In his lawsuit, Blews references the World article as further damaging his reputation, stating the article was "filled with such outrageous allegations that apparently those [anonymous] sources were not willing to take responsibility for them."
According to the hiring agreement, as cited in Blews's lawsuit, his contract could be terminated for only three causes:
Action by President that is grossly immoral and felonious;
An explicit and intentional denial by President of his Christian faith;
Intentional failure by President to give best efforts to perform his responsibilities as President and Chief Executive Officer of CCCU.
Under the first two, the CCCU could stop paying Blews the day it fired him. But under the third, the contract obligates the CCCU to still give him his base salary and benefits for 24 months.
Blews denies any of the three causes occured. Instead he claims in the lawsuit that he was "devoting significant time and efforts" addressing "serious problems within the organization," including organizational dysfunction and unhappiness among employees. He also claims the CCCU board produced a "devastating report about him based upon interviews of CCCU's employees," but did not give him any "reasonable opportunity to defend himself" from charges such as failing to "execute decisions in a timely fashion," schedule or attend meetings as promised, and "plan [the] 2014 international forum in a timely manner."
The lawsuit notes:
Perhaps most striking was the fact that the investigators inserted the words "intentional failure" and "intentionally failing" into almost all of the report's subject headings.... It could not be coincidental that the report repeatedly echoed the exact language of the Employment Agreement's provision for termination for cause—"intentional failure."
Instead, Blews claims he had "been working extraordinarily hard, far beyond the call of duty," for the CCCU, and had "achieved remarkable progress for the organization in that short period of time," including eliminating a substantial budget deficit and establishing a balanced budget for the next fiscal year.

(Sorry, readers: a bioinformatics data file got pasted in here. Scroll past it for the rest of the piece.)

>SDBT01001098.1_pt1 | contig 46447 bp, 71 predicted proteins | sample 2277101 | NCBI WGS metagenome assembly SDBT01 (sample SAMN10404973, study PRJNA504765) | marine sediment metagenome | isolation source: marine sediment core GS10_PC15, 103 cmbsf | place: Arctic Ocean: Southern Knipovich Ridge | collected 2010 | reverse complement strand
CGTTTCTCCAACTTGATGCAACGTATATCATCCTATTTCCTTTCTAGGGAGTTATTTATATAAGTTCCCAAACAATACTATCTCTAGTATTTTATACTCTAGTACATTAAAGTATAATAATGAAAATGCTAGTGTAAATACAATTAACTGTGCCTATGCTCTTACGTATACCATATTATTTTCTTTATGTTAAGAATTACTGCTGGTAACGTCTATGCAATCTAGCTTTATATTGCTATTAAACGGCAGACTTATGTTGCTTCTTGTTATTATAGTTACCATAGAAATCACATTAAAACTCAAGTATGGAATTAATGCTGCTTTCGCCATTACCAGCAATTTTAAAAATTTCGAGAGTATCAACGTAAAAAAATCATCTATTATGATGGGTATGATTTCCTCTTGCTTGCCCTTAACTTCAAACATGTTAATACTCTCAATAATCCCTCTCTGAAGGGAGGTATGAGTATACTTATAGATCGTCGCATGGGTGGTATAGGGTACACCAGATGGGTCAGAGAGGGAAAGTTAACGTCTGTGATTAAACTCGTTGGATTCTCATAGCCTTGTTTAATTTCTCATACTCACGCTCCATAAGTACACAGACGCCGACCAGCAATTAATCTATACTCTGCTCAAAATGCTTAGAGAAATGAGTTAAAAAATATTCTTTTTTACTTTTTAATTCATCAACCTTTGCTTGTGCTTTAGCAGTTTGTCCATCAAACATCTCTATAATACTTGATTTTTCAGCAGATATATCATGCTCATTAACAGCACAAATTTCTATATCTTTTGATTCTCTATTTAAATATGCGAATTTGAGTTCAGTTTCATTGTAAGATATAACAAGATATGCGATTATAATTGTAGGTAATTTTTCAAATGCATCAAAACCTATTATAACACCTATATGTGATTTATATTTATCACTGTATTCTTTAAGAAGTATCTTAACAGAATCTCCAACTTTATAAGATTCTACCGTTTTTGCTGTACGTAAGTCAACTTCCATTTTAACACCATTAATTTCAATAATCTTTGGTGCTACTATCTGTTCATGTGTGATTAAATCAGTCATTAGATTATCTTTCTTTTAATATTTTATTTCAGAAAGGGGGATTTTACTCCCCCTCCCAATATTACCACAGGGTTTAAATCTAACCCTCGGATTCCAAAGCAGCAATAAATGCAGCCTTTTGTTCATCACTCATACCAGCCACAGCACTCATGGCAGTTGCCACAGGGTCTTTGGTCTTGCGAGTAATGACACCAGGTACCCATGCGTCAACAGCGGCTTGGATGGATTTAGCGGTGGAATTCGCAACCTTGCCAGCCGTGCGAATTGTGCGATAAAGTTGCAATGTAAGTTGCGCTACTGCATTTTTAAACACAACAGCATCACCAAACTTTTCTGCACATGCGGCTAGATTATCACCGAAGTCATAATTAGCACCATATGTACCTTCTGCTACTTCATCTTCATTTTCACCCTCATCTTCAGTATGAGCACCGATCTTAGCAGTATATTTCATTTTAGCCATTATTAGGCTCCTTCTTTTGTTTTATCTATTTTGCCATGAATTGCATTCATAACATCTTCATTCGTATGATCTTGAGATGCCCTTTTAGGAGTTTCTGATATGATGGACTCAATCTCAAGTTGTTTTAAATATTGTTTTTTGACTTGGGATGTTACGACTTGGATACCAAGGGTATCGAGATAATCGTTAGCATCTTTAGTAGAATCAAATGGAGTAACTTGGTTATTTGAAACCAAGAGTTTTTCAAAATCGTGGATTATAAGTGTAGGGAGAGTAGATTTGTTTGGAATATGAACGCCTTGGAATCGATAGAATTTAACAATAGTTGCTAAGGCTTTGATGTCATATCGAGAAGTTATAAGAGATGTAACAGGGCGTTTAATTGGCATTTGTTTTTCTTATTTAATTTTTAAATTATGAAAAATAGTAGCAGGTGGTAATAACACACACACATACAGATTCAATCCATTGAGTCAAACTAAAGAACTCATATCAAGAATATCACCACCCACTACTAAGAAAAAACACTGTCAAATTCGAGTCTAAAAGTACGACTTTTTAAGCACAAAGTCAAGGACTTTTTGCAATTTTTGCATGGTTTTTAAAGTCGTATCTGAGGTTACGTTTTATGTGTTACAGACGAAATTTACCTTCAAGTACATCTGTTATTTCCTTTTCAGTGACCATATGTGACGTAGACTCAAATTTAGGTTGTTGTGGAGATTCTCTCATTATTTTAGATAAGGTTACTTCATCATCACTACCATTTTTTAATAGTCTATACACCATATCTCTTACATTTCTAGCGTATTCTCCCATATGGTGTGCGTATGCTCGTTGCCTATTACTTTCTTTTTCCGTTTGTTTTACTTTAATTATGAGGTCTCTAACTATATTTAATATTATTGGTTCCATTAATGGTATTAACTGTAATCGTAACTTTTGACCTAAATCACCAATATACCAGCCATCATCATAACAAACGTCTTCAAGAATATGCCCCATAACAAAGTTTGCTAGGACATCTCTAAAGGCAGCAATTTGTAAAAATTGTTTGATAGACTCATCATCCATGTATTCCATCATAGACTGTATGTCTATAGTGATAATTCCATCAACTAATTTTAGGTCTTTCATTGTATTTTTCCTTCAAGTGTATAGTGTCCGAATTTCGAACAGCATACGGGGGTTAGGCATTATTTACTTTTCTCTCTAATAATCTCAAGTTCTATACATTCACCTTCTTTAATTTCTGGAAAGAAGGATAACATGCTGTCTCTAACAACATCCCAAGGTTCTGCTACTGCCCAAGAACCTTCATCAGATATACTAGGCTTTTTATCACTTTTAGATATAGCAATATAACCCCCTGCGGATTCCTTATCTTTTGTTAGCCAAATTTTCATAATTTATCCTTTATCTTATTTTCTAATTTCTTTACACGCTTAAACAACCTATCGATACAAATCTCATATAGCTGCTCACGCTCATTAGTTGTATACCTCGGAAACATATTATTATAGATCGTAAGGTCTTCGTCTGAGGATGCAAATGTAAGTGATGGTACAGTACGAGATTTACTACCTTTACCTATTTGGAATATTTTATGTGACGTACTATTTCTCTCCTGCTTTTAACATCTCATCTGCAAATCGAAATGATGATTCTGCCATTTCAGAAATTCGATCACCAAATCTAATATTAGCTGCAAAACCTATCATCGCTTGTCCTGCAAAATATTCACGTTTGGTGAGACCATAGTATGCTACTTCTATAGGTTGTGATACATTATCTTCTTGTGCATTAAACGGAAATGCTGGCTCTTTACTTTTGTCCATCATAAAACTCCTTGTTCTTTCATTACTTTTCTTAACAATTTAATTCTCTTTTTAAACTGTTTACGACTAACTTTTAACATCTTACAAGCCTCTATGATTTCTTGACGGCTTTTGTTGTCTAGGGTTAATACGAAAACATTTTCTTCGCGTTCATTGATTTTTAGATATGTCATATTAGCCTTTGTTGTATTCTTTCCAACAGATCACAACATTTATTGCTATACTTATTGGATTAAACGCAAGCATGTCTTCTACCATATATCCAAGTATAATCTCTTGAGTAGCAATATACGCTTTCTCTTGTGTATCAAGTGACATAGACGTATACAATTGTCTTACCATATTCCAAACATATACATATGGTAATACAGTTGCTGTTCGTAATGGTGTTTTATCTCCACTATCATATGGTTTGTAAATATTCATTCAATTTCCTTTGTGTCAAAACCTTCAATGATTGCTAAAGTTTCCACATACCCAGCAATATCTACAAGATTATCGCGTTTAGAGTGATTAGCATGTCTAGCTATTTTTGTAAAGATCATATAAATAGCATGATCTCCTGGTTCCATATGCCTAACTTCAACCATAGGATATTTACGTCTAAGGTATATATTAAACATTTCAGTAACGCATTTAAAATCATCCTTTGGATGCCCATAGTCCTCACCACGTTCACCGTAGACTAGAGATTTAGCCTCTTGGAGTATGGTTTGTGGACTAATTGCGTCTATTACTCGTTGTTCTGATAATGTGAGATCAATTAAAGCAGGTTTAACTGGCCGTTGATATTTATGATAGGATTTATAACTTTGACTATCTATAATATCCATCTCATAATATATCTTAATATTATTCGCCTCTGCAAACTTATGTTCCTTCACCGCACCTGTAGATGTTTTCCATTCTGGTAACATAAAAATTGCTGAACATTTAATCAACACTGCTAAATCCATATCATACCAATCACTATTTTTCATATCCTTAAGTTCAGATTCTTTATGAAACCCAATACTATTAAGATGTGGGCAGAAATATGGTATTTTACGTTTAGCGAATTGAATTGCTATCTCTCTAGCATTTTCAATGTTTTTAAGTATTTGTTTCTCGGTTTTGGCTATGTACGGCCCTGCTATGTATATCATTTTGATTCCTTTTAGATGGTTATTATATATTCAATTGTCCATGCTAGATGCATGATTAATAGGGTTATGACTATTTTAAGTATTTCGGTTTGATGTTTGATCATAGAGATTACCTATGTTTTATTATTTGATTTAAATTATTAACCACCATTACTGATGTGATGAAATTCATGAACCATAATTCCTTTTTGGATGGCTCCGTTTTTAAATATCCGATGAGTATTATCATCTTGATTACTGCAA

However, Inside Higher Ed notes:
Former council employees offered a very different view of Blews's time at CCCU in interviews in recent months, describing him as out of his depth at the helm of a much larger organization than he had ever led before, and controlling to the point that numerous key employees left the council within months of his arrival.
In a self-defense attached to the lawsuit, Blews acknowledges the CCCU board "critiquing my management in terms of timely responses to emails and telephone calls, time management and delegation, and off-putting communication of my authority as president," but claims he was working to address those critiques.
According to the lawsuit, the dispute resolution process is as follows:
The parties recognize that conflicts or disputes may occasionally arise. In recognition of the biblical calling to make every effort to live at peace with one another and to resolve disputes with each other in private or within the Christian church, this Agreement commits the parties to attempt to resolve any dispute in a biblical manner, according to the principles stated in 1 Corinthians 6: 1-8, Matthew 5:23-24; and Matthew 18:15-20. If any dispute cannot be resolved in private meetings between the parties, the parties agree to enter non-binding Christian mediation before pursing litigation.
For more background, read CT's coverage of how the CCCU fired Blews.